Roadblocks to Automated Testing

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Roadblocks to Automated Testing

According to industry experts, a corporate culture holding onto manual testing is the greatest issue affecting the advance of automated testing.

· DevOps Zone ·
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To gather insights for the current and future state of automated testing, we asked 31 executives from 27 companies, "What are the most common issues you see affecting automated testing?" Here's what they told us:

Corporate Culture

  • Companies are still siloed without clarity of expectations between developers and security. Brittle functional and unit tests need to be written so they can absorb changes without breaking. Write tests to be durable over time. Understand why tests break. Determine what you need to do to make the tests more resilient. 
  • You first have to have a test infrastructure in place similar to ours, where you are catching regressions and able to notify developers appropriately. At that point, you need clear policies for what is done when regressions are detected: who is assigned to fix them, how fast must they be resolved vs completing other tasks, what happens to ambiguous regressions (is the code wrong or is the test wrong), etc. We’ve seen a recurring type of dysfunction in several organizations: they’ve built an automated test system, but the noise from broken tests is drowning out the signal from the working tests, so everyone ignores the test system. That’s worse than having no automated test infrastructure at all. You have to actively maintain both the tests and the people processes around them, or you end up with this particular dysfunction. 
  • Legacy software and platforms. Clients trying to be cloud-native but still interfacing with mainframes. 2) Engineering culture. QA is viewed as a secondary citizen which is backward and wrong. Fosters cowboy mentality on the development team. Tooling becomes important, so you don’t waste developer time. 
  • Companies who want to do the minimal testing required to get their certificate of insurance, so they have coverage if they have a breach. 
  • If there is bad communication between R&D and the automation team, then this can be detrimental to the new automation process. People are people. Even with the highest level of technology, it always comes down to the people. When we’re all in sync, the technology (the automation) will succeed. Another issue is with the automation infrastructure - it must be flexible enough to accept any changes on the dev side of your product, keeping the maintenance to a minimum.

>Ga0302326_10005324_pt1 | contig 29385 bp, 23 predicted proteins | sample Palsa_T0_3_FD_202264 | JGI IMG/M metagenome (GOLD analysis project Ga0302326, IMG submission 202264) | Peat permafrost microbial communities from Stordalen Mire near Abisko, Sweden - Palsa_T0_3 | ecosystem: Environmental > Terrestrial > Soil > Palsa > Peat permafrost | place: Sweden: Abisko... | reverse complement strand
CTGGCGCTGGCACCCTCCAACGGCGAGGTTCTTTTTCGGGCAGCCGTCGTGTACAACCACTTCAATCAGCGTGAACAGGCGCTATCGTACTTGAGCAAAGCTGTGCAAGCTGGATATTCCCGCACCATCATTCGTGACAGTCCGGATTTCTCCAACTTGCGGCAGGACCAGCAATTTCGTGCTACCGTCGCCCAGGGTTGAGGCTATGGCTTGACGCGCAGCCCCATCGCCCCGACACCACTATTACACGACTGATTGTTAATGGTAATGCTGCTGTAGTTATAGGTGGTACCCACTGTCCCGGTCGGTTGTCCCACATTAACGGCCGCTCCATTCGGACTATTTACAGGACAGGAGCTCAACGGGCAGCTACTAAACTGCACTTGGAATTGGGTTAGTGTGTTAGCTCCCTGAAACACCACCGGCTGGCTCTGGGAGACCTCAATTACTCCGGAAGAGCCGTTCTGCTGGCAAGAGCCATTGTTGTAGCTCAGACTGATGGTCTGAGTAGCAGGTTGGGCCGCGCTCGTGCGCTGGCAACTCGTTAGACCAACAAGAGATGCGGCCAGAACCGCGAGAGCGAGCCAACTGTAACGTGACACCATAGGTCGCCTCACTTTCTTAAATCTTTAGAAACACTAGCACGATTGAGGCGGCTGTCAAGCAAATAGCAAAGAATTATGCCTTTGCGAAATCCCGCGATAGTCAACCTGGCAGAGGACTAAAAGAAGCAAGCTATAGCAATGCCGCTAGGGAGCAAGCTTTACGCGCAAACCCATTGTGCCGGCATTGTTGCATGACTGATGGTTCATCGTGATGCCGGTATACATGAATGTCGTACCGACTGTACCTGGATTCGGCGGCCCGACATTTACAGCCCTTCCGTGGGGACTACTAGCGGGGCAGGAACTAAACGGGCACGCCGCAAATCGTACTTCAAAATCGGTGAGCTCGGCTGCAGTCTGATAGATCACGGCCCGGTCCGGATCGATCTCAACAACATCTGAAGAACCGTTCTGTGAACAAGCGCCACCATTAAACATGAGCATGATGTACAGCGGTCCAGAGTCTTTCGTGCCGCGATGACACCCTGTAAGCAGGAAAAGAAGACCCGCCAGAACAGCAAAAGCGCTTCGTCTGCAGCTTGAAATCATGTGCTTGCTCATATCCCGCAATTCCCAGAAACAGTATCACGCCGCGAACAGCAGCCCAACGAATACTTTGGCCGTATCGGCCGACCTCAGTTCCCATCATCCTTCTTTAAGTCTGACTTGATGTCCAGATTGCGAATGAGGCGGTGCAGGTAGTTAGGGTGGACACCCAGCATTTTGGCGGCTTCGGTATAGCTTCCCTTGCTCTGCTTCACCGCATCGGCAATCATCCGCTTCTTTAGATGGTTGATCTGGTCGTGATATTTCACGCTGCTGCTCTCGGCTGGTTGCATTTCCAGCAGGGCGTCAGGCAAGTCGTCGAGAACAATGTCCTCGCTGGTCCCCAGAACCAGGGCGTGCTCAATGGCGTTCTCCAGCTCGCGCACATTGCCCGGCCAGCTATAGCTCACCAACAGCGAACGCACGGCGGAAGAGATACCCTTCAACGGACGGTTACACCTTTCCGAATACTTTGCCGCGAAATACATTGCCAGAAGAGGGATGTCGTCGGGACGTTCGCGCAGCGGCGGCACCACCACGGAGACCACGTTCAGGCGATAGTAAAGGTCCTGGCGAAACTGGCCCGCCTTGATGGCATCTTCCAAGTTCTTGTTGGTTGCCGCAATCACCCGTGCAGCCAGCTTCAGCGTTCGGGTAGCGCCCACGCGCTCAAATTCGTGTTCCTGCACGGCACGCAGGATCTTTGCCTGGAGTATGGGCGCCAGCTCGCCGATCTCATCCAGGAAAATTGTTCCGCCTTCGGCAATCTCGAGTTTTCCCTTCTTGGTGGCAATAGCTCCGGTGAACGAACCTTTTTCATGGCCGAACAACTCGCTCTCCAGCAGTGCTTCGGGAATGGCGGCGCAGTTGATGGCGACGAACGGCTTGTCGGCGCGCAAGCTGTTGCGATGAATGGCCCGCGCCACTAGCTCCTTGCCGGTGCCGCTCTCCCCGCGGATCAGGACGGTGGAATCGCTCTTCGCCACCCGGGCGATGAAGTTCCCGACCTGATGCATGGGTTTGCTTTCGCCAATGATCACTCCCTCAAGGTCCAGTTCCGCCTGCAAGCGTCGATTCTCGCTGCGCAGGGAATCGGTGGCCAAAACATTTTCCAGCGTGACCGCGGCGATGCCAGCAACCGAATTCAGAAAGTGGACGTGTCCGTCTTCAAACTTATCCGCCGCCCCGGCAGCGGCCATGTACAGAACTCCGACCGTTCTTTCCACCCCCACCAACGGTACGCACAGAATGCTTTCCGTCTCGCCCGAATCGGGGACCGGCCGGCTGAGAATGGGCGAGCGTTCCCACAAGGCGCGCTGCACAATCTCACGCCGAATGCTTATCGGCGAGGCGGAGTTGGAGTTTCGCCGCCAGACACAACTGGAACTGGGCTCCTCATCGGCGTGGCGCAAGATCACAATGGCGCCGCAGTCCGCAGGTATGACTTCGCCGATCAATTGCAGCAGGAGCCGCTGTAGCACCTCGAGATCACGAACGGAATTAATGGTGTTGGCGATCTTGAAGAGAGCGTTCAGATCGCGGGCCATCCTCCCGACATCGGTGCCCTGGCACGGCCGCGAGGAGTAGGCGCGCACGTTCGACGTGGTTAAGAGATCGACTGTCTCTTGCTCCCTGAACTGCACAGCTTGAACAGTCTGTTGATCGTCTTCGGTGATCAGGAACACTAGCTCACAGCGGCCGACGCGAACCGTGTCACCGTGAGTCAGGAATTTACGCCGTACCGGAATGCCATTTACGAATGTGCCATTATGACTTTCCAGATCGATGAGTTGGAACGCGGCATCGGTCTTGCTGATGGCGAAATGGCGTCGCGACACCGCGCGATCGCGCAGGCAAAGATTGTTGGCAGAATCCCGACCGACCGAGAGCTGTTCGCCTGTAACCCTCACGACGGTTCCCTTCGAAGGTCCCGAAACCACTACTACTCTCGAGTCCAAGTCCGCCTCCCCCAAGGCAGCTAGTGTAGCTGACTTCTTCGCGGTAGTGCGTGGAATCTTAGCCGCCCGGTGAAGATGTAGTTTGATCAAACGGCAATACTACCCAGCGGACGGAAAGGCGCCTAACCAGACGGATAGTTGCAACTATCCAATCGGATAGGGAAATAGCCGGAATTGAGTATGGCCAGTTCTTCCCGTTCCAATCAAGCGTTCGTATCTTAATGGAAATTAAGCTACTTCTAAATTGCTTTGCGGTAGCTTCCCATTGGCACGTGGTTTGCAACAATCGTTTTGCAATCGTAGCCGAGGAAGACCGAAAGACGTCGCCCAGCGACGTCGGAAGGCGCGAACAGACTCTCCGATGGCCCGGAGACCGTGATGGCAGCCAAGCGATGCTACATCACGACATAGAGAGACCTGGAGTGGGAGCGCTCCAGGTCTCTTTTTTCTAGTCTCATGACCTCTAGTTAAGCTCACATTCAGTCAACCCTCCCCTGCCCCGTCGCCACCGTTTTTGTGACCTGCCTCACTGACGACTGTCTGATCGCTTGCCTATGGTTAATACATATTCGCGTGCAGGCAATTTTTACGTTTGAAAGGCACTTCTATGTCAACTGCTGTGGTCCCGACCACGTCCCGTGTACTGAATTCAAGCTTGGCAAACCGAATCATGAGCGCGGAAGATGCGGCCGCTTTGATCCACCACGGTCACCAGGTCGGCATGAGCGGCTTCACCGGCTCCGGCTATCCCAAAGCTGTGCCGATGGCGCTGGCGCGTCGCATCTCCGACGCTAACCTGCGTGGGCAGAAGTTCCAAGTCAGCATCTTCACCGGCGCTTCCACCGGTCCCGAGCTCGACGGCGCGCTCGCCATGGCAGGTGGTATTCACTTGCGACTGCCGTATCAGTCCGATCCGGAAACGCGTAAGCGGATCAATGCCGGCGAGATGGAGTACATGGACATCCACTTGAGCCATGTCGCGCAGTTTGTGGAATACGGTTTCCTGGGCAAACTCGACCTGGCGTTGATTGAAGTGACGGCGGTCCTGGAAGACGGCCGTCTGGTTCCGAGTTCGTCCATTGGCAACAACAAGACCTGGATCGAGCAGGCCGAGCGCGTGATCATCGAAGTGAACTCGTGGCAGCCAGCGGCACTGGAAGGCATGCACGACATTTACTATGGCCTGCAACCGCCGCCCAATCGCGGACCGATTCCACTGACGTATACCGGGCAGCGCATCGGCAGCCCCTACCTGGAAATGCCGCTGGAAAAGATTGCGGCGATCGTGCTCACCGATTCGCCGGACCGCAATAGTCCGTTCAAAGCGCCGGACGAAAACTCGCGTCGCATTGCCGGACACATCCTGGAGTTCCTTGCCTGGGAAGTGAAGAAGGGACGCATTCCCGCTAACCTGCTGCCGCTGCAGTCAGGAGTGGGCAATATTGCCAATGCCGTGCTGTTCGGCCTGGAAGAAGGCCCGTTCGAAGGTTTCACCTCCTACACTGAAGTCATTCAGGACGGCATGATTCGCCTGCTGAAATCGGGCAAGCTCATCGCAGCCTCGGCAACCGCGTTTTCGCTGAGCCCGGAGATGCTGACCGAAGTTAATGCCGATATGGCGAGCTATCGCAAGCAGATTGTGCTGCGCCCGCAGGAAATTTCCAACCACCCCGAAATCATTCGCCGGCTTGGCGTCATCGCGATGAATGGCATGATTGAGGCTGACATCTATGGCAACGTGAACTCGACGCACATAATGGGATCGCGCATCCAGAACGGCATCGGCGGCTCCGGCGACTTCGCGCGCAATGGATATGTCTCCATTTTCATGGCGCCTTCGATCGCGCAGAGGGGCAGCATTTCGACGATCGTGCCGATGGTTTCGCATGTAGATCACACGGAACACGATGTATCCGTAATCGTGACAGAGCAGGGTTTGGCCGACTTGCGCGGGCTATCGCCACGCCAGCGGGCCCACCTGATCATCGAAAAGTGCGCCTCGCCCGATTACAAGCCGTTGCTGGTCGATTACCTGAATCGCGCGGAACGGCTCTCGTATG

• Having companies internalize and define what business metrics they want to optimize. More about outcomes than outputs and tying to business value. 
  • Multiple independent siloed approaches to testing in a single organization. Unicorns have highly distributed isolated components. Impact of change is zero you don’t have a silo problem. Compliance and risk around changing legacy systems is challenging. 
  • Scanners don’t provide the measure of coverage. No guarantee of coverage. Don’t expose actual testing coverage. As DevOps brings people together we can see security and test in silos we need to get them working together.

Manual Testing

  • Tools are good these days. Where manual processes have been used, people need to be retrained. Just like DevOps. A cultural issue. Retraining required. Turning people into programmers – management doesn’t want to ruffle feathers. A lot of other processes in SDLC has been automated and accelerated so QC doesn't slow the process. 
  • Moving from manual to automated. Learn how to write tests. Manual testing is going to go away. Training and education aspect. Then to have your test and integrate into the DevOps pipeline. Companies run tests but don’t look at results. Once you have them people struggle with poorly written, not independent of other, timing dependent then ignore or disable. Things that are timing or environment dependent can be problematic. 
  • Old style testers are not adapting to, embracing, automated testing and AI. Technology coverage needs to keep up as websites get more dynamic and UIs more graphic and intuitive, and facial recognition and fingerprints. Performance testing key is for UX. Using automation beyond test execution. 
  • Manual QA testing as a bottleneck.


  • There was a time when people didn’t believe in testing. Not the case any longer. Frontend testing was a thing few people did. Now can do visual differences. Make changes to CSS with confidence. Looking at the system as a whole to have screenshots in code reviews to test the whole stack.
  • Shift left. Used to doing manual testing but moving to 100% automation. Need more technical skills. It's a matter of days for the manual tester to learn the skills they need. Selenium uses general languages people are familiar with. Acceptance and development easy to build test suite while building the application to ensure the feature is bug-free. Plugged into CI/CD pipeline for deployment.